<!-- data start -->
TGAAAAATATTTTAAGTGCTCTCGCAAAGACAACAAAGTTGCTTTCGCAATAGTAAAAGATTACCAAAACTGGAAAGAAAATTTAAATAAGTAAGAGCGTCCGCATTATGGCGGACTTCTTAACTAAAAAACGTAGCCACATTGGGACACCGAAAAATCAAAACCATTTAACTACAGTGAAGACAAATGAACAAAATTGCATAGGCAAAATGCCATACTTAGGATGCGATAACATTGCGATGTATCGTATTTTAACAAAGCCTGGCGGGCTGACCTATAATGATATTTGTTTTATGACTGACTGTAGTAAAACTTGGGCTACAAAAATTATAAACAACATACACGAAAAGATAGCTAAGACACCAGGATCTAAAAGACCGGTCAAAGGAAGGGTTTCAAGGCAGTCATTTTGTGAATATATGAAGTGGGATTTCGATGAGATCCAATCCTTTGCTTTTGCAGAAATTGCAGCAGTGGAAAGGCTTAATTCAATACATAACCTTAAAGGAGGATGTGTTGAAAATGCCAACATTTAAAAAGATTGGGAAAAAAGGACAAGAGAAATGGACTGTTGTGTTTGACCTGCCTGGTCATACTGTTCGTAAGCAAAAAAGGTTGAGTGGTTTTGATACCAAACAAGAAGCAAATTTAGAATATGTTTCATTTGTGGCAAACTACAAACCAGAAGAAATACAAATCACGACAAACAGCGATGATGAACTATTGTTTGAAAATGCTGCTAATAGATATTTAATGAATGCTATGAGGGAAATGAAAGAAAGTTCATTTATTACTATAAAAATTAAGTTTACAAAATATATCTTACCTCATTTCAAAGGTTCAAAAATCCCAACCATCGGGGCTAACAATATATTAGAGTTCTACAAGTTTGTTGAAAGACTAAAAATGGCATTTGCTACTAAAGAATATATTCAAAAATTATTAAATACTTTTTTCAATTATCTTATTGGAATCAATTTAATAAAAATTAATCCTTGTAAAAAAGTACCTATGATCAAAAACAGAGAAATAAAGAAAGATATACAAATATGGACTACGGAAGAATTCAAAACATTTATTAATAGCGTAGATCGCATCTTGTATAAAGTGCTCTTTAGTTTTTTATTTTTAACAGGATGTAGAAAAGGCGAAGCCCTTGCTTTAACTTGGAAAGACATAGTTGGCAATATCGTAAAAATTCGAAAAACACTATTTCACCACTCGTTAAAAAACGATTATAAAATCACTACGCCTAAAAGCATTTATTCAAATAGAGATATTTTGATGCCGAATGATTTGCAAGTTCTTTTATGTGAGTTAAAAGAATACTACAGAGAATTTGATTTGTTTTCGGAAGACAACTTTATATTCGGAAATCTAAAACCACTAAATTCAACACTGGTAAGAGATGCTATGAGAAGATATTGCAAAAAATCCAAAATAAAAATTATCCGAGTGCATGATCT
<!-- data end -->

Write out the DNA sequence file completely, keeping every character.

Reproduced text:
TGAAAAATATTTTAAGTGCTCTCGCAAAGACAACAAAGTTGCTTTCGCAATAGTAAAAGATTACCAAAACTGGAAAGAAAATTTAAATAAGTAAGAGCGTCCGCATTATGGCGGACTTCTTAACTAAAAAACGTAGCCACATTGGGACACCGAAAAATCAAAACCATTTAACTACAGTGAAGACAAATGAACAAAATTGCATAGGCAAAATGCCATACTTAGGATGCGATAACATTGCGATGTATCGTATTTTAACAAAGCCTGGCGGGCTGACCTATAATGATATTTGTTTTATGACTGACTGTAGTAAAACTTGGGCTACAAAAATTATAAACAACATACACGAAAAGATAGCTAAGACACCAGGATCTAAAAGACCGGTCAAAGGAAGGGTTTCAAGGCAGTCATTTTGTGAATATATGAAGTGGGATTTCGATGAGATCCAATCCTTTGCTTTTGCAGAAATTGCAGCAGTGGAAAGGCTTAATTCAATACATAACCTTAAAGGAGGATGTGTTGAAAATGCCAACATTTAAAAAGATTGGGAAAAAAGGACAAGAGAAATGGACTGTTGTGTTTGACCTGCCTGGTCATACTGTTCGTAAGCAAAAAAGGTTGAGTGGTTTTGATACCAAACAAGAAGCAAATTTAGAATATGTTTCATTTGTGGCAAACTACAAACCAGAAGAAATACAAATCACGACAAACAGCGATGATGAACTATTGTTTGAAAATGCTGCTAATAGATATTTAATGAATGCTATGAGGGAAATGAAAGAAAGTTCATTTATTACTATAAAAATTAAGTTTACAAAATATATCTTACCTCATTTCAAAGGTTCAAAAATCCCAACCATCGGGGCTAACAATATATTAGAGTTCTACAAGTTTGTTGAAAGACTAAAAATGGCATTTGCTACTAAAGAATATATTCAAAAATTATTAAATACTTTTTTCAATTATCTTATTGGAATCAATTTAATAAAAATTAATCCTTGTAAAAAAGTACCTATGATCAAAAACAGAGAAATAAAGAAAGATATACAAATATGGACTACGGAAGAATTCAAAACATTTATTAATAGCGTAGATCGCATCTTGTATAAAGTGCTCTTTAGTTTTTTATTTTTAACAGGATGTAGAAAAGGCGAAGCCCTTGCTTTAACTTGGAAAGACATAGTTGGCAATATCGTAAAAATTCGAAAAACACTATTTCACCACTCGTTAAAAAACGATTATAAAATCACTACGCCTAAAAGCATTTATTCAAATAGAGATATTTTGATGCCGAATGATTTGCAAGTTCTTTTATGTGAGTTAAAAGAATACTACAGAGAATTTGATTTGTTTTCGGAAGACAACTTTATATTCGGAAATCTAAAACCACTAAATTCAACACTGGTAAGAGATGCTATGAGAAGATATTGCAAAAAATCCAAAATAAAAATTATCCGAGTGCATGATCT